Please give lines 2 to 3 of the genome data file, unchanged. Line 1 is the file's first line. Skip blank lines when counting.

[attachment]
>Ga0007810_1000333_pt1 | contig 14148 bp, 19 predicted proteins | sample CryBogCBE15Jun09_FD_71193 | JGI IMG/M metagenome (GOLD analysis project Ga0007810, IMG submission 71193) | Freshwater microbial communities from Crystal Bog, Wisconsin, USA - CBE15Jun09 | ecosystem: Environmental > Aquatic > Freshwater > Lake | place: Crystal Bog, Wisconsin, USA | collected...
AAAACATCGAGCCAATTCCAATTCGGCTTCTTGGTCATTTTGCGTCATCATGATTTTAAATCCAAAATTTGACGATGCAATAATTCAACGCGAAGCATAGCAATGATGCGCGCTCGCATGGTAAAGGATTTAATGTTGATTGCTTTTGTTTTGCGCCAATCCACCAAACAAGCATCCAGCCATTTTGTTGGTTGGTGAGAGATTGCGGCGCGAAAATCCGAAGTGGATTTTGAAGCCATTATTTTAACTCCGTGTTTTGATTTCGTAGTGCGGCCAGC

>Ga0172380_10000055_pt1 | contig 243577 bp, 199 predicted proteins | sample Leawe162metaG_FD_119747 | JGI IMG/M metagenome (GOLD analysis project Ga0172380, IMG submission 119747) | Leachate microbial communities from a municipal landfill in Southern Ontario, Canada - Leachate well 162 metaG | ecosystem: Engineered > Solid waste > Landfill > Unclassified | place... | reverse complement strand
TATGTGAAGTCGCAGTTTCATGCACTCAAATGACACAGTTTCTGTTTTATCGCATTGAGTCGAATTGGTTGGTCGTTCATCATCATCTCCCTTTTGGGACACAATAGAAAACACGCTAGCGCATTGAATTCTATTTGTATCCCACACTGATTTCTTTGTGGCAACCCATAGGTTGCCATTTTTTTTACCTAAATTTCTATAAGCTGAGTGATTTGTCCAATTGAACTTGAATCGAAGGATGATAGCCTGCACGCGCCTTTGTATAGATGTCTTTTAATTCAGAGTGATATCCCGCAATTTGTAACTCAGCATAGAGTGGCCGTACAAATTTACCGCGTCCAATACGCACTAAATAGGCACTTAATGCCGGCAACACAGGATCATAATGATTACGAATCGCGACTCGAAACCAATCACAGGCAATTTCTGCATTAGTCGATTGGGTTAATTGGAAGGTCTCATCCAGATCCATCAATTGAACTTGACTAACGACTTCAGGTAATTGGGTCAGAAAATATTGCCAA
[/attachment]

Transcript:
AAAACATCGAGCCAATTCCAATTCGGCTTCTTGGTCATTTTGCGTCATCATGATTTTAAATCCAAAATTTGACGATGCAATAATTCAACGCGAAGCATAGCAATGATGCGCGCTCGCATGGTAAAGGATTTAATGTTGATTGCTTTTGTTTTGCGCCAATCCACCAAACAAGCATCCAGCCATTTTGTTGGTTGGTGAGAGATTGCGGCGCGAAAATCCGAAGTGGATTTTGAAGCCATTATTTTAACTCCGTGTTTTGATTTCGTAGTGCGGCCAGC

>Ga0172380_10000055_pt1 | contig 243577 bp, 199 predicted proteins | sample Leawe162metaG_FD_119747 | JGI IMG/M metagenome (GOLD analysis project Ga0172380, IMG submission 119747) | Leachate microbial communities from a municipal landfill in Southern Ontario, Canada - Leachate well 162 metaG | ecosystem: Engineered > Solid waste > Landfill > Unclassified | place... | reverse complement strand